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J Clin Endocrinol Metab. 2019 Jul 31. pii: jc.2019-01338. doi: 10.1210/jc.2019-01338. [Epub ahead of print]

Primary Prevention of ASCVD and T2DM in Patients at Metabolic Risk: An Endocrine Society* Clinical Practice Guideline.

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Hebrew Rehabilitation Hospital, Boston, Massachusetts.
University of Chicago Medicine, Chicago, Illinois.
University of California Davis, Sacramento, California.
Harvard Pilgrim Health Care Institute, Harvard Medical School, Boston, Massachusetts.
Harvard Medical School, Boston, Massachusetts.
Johns Hopkins University School of Medicine, Baltimore, Maryland.
Evidence-Based Practice Center, Mayo Clinic, Rochester, Minnesota.
Centre Hospitalier Universitaire Dijon Bourgogne, Dijon, France.



To develop clinical practice guidelines for the primary prevention of atherosclerotic cardiovascular disease (ASCVD) and type 2 diabetes mellitus (T2DM) in individuals at metabolic risk for developing these conditions.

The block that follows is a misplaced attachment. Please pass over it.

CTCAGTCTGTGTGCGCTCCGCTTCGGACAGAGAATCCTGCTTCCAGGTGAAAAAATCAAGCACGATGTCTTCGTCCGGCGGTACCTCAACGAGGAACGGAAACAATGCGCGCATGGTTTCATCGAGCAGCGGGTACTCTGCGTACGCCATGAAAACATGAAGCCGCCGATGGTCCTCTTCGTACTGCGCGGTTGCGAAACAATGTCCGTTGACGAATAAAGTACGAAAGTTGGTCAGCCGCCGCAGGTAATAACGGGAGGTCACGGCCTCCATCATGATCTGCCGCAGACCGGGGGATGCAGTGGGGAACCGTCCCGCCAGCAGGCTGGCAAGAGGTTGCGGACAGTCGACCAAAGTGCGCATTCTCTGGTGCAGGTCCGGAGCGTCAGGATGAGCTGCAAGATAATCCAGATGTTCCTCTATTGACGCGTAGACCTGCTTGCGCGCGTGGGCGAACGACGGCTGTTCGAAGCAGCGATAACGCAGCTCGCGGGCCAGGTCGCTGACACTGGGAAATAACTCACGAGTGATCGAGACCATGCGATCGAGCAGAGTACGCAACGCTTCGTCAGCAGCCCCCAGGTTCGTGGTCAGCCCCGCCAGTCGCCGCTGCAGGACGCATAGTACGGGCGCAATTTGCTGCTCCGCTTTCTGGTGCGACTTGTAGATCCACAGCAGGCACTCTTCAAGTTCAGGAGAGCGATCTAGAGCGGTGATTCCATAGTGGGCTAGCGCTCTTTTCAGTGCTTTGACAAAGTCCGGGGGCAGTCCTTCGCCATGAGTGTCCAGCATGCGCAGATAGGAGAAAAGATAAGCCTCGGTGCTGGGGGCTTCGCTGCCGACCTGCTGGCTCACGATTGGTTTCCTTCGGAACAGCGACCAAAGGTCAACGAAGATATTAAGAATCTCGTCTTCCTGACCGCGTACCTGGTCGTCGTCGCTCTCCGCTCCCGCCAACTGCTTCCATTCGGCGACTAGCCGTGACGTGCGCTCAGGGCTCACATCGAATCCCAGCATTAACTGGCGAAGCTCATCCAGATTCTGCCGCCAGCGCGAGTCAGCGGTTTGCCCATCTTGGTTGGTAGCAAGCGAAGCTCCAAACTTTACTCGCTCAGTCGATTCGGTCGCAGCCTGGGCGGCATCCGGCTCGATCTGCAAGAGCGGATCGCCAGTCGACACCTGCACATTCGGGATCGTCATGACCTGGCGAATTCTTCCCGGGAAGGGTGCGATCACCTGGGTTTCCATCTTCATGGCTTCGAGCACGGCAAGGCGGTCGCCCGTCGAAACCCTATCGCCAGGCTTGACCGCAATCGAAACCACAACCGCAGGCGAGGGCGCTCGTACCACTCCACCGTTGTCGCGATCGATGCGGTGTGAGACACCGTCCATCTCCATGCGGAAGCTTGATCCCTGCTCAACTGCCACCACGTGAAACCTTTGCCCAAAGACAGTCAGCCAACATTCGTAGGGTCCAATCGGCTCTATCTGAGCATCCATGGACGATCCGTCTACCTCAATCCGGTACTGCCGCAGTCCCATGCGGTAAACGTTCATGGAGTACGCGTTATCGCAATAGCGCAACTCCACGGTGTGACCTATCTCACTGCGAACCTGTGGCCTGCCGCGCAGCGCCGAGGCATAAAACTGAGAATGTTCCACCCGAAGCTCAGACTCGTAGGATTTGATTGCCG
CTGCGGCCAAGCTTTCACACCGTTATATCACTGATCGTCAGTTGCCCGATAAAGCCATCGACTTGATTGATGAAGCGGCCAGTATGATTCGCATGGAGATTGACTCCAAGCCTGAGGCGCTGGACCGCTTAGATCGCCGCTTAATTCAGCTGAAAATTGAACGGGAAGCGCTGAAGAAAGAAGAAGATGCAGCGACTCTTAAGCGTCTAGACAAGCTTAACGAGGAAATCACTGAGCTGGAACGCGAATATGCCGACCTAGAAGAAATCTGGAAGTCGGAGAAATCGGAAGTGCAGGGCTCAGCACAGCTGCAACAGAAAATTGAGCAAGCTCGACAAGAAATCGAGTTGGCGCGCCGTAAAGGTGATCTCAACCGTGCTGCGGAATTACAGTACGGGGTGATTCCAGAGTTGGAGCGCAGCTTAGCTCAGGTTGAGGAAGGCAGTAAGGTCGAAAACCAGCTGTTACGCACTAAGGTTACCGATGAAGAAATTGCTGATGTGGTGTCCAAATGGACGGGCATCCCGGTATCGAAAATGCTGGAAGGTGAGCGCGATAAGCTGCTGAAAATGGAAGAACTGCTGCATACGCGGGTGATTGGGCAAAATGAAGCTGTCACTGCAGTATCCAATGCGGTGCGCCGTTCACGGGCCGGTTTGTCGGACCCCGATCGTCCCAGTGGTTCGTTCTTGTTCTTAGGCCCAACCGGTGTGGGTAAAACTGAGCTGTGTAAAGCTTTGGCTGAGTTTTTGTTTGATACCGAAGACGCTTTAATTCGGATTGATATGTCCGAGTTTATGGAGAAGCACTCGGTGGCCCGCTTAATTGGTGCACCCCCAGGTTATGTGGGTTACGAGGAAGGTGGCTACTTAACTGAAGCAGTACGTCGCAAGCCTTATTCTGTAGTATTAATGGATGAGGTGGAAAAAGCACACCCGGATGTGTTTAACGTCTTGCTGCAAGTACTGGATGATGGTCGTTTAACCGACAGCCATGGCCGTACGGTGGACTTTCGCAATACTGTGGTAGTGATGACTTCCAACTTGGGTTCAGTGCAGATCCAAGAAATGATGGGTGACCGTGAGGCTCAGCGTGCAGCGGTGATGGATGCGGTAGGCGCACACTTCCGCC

Health care providers should incorporate regular screening and identification of individuals at metabolic risk (at higher risk for ASCVD and T2DM) with measurement of blood pressure, waist circumference, fasting lipid profile, and blood glucose. Individuals identified at metabolic risk should undergo 10-year global risk assessment for ASCVD or coronary heart disease to determine targets of therapy for reduction of apolipoprotein B-containing lipoproteins. Hypertension should be treated to targets outlined in this guideline. Individuals with prediabetes should be tested at least annually for progression to diabetes and referred to intensive diet and physical activity behavioral counseling programs. For the primary prevention of ASCVD and T2DM, the Writing Committee recommends lifestyle management be the first priority. Behavioral programs should include a heart-healthy dietary pattern and sodium restriction, as well as an active lifestyle with daily walking, limited sedentary time, and a structured program of physical activity, if appropriate. Individuals with excess weight should aim for loss of ≥5% of initial body weight in the first year. Behavior changes should be supported by a comprehensive program led by trained interventionists and reinforced by primary care providers. Pharmacological and medical therapy can be used in addition to lifestyle modification when recommended goals are not achieved.


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